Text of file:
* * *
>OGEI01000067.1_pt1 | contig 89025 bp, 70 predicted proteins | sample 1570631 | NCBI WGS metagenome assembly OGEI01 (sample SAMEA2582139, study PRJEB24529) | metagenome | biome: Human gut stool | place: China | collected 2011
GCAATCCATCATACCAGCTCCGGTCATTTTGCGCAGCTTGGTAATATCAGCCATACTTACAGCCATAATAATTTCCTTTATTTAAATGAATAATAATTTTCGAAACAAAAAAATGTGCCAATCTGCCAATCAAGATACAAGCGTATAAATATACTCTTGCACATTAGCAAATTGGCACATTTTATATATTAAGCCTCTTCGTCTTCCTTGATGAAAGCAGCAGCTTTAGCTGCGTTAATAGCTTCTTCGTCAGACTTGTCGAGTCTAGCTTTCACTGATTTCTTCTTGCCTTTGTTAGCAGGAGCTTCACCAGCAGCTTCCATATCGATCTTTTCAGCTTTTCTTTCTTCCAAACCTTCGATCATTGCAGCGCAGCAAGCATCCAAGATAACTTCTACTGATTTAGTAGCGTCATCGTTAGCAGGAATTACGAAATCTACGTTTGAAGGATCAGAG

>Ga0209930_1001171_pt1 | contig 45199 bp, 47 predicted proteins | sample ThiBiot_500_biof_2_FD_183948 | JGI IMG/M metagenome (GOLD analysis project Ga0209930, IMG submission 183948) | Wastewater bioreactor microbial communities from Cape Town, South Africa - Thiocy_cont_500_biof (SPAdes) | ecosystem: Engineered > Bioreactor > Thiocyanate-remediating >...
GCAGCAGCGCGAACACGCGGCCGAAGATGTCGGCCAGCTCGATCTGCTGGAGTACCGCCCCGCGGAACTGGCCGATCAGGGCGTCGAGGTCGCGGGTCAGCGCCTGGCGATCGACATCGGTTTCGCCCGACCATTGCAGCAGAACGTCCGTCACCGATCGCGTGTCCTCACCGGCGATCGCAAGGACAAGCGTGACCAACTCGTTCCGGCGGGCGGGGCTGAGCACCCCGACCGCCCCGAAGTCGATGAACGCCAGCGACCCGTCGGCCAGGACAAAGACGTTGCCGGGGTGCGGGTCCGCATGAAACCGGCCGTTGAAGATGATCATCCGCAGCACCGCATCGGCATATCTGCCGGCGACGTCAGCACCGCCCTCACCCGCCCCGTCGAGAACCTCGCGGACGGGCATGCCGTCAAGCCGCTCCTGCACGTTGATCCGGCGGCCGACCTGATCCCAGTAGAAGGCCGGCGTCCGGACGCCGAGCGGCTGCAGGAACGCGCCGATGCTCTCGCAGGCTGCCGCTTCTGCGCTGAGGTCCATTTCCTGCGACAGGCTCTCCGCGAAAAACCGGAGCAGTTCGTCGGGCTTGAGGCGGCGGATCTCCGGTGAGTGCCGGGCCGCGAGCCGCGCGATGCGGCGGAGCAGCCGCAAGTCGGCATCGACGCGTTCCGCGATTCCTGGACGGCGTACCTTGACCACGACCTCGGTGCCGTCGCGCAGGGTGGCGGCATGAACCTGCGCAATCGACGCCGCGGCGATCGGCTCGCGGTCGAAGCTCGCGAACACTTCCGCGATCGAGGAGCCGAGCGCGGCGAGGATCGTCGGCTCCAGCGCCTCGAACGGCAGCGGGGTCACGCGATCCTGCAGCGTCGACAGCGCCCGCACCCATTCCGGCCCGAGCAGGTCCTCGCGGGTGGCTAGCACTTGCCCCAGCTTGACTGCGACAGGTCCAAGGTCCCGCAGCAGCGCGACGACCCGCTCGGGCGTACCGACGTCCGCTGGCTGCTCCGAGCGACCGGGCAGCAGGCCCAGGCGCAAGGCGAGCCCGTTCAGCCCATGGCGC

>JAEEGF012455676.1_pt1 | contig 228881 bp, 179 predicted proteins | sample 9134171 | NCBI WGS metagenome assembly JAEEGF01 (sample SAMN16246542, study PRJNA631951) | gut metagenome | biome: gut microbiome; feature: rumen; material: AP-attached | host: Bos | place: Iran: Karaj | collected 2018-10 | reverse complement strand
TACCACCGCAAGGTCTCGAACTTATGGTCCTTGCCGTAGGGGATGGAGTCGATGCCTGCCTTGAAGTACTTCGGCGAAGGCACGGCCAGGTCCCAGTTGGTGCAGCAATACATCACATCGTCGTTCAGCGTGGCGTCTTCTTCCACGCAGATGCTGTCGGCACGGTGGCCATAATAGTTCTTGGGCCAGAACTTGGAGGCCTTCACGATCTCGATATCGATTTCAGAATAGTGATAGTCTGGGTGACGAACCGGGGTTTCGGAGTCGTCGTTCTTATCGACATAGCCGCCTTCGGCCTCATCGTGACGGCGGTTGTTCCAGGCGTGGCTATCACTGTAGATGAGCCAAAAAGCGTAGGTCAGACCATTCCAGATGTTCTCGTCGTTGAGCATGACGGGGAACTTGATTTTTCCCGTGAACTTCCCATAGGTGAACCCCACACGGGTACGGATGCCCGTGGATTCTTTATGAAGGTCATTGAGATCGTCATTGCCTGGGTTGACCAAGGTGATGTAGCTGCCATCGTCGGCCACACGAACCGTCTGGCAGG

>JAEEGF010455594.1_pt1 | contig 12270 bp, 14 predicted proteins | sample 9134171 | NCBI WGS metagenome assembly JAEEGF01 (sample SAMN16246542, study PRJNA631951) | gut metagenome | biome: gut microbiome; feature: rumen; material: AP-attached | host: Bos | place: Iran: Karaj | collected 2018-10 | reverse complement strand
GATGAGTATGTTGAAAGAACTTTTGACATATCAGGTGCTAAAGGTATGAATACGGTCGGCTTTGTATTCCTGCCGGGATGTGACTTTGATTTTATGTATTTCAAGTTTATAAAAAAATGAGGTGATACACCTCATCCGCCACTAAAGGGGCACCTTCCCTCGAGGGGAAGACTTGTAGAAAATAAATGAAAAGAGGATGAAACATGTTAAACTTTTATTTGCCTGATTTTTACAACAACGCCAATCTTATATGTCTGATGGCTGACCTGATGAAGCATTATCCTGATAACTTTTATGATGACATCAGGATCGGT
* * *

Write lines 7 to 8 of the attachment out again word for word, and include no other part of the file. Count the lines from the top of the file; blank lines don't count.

>JAEEGF010455594.1_pt1 | contig 12270 bp, 14 predicted proteins | sample 9134171 | NCBI WGS metagenome assembly JAEEGF01 (sample SAMN16246542, study PRJNA631951) | gut metagenome | biome: gut microbiome; feature: rumen; material: AP-attached | host: Bos | place: Iran: Karaj | collected 2018-10 | reverse complement strand
GATGAGTATGTTGAAAGAACTTTTGACATATCAGGTGCTAAAGGTATGAATACGGTCGGCTTTGTATTCCTGCCGGGATGTGACTTTGATTTTATGTATTTCAAGTTTATAAAAAAATGAGGTGATACACCTCATCCGCCACTAAAGGGGCACCTTCCCTCGAGGGGAAGACTTGTAGAAAATAAATGAAAAGAGGATGAAACATGTTAAACTTTTATTTGCCTGATTTTTACAACAACGCCAATCTTATATGTCTGATGGCTGACCTGATGAAGCATTATCCTGATAACTTTTATGATGACATCAGGATCGGT